8 March 2010
A recent report on water quality produced by the Environmental Protection Agency (EPA) has shown that a vast improvement in water quality is needed over the next five years if Ireland is to meet the requirements of the Water Framework Directive.
The statistics summarise the monitoring results for surface and groundwaters in Ireland. They show a decrease in river water quality and an increase in the number of fish kills. There is also a decrease in the number of bathing water sites meeting EU standards and a dramatic loss in the percentage of high ecological river sites over the last 20 years.
The findings contained in the report, ‘Water Quality in Ireland 2007 – 2008’, outline the 20 most relevant indicators of the aquatic environment and includes interpretation of the significant monitoring data collected under the EU Water Framework Directive (WFD) 2000/06/EC.
International consultancy, WYG Ireland, was granted the contract to monitor the quality of groundwater throughout Ireland on behalf of the EPA in 2008 and again in 2009, the final year of the three-year framework agreement.
Michael Cunningham, Head of Environmental and Planning, WYG Ireland, said: “We have complimented the EPA on producing this comprehensive report on water quality in Ireland. It demonstrates a good understanding of the current position and trends in recent years. Given the current status of our waters, Ireland is faced with a major challenge to meet the objectives of the Water Framework Directive, the majority of which have to be achieved by 2015.
"Ireland’s River Basin Management Plans outline the steps which need to be undertaken to achieve the objectives of the Directive. Not only must we protect waters that have been identified as having good status, but almost 50% of our river and lake water bodies and 40% of estuarine water needs to be restored through the implementation of management plans within the river basins,” he added.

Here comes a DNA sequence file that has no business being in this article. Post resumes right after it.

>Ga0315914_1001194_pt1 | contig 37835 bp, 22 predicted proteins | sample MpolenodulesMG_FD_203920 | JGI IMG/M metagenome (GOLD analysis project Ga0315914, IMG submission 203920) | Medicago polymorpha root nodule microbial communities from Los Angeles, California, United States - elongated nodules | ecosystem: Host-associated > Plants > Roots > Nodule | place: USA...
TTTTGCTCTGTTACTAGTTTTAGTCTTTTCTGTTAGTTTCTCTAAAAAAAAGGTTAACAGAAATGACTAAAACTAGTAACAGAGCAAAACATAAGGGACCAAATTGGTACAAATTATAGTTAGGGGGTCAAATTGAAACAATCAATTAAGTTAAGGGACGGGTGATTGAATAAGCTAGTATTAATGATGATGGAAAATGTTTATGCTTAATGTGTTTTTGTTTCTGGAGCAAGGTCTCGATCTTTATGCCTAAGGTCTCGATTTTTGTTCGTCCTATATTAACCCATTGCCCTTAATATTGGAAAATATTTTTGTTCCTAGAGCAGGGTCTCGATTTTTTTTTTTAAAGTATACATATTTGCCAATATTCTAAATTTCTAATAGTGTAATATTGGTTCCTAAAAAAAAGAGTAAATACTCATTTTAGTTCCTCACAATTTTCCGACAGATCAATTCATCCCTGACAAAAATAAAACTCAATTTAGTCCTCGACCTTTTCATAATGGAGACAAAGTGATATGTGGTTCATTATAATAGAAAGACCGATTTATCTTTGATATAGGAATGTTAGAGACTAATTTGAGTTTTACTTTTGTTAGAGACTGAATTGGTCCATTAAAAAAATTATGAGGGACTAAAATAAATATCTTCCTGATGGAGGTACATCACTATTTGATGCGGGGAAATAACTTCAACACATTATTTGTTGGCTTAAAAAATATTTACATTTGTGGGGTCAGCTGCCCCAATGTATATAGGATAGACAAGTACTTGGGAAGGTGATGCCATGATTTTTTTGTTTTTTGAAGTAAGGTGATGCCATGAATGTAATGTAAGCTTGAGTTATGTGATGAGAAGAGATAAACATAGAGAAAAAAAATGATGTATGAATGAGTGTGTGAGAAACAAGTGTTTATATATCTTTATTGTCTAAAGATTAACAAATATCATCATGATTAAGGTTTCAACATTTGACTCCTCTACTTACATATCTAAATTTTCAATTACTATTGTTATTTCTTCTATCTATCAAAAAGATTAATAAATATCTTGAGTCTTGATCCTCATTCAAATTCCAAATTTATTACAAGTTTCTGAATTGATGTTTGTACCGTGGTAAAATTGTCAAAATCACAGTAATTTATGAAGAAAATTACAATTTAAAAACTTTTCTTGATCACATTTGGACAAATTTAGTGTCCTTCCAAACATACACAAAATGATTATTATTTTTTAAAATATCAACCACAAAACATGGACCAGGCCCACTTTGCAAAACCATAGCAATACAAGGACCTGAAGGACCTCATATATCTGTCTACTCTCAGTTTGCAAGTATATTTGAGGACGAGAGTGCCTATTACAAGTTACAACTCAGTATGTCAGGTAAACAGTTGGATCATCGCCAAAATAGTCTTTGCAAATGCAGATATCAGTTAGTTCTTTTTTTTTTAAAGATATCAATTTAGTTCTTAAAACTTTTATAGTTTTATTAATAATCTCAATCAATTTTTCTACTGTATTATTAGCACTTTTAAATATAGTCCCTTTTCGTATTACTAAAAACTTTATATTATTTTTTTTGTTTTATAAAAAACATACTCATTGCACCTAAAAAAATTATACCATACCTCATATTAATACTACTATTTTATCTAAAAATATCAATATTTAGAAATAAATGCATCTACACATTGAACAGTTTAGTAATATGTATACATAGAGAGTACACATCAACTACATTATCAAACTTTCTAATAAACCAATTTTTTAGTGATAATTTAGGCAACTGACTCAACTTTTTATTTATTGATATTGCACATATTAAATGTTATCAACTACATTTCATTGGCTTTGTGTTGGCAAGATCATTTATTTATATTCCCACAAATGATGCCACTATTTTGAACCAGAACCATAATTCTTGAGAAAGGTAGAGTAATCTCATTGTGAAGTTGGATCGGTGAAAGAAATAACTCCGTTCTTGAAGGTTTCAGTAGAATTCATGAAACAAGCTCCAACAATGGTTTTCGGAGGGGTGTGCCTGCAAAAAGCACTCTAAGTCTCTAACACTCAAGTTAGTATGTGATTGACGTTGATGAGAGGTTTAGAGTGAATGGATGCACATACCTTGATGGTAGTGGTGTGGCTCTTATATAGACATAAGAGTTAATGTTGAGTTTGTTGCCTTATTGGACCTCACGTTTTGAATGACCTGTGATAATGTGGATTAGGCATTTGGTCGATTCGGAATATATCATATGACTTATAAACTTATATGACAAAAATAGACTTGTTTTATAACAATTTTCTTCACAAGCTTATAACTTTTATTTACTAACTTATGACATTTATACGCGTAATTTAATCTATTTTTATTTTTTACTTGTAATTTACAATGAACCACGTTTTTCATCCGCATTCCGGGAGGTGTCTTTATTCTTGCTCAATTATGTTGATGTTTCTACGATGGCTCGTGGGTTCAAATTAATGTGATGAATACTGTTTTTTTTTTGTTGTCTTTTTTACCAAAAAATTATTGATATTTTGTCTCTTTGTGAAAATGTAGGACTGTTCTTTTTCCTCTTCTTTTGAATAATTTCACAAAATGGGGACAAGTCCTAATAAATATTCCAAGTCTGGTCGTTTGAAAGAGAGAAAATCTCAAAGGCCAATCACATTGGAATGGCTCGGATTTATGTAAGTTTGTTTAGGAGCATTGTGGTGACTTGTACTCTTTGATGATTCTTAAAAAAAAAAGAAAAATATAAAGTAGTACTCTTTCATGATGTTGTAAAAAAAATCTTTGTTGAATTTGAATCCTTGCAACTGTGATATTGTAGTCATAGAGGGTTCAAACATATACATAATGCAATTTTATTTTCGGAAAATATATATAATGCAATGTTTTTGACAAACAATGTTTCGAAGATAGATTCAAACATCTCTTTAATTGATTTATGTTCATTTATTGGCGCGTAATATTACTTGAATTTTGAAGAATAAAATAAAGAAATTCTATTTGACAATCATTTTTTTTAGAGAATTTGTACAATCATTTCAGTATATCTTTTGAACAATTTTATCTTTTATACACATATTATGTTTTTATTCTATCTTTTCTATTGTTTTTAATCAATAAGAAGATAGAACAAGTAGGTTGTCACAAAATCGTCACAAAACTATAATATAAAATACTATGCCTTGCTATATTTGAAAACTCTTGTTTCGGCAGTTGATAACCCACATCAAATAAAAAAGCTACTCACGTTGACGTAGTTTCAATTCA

Mr Cunningham feels that one of the key ingredients required is investment in the upgrade of many of Ireland’s municipal discharge facilities, most notably the waste water treatment plants, and both investment and improved management practices on farmlands, but he points out that limited access to these funds is a cause for concern.
He said: “Due to a number of factors including the government reductions in capital expenditure, ongoing deterioration of local council funds and the abandoned Rural Environment Protection Scheme (REPS), we are concerned that the government will not make the necessary capital available to achieve the objectives of the Water Framework Directive in time.
“Unfortunately, the status of our water and wastewater infrastructure is steadily falling behind our water needs and obligations for protection of the water environment. This delay in infrastructure development has already resulted in localised water shortages, curtailed development plans and may have implications for Ireland’s ability to meet the requirements of the Water Framework Directive by its target date, therefore the question remains, can Ireland meet its water quality targets on time?,” added Michael.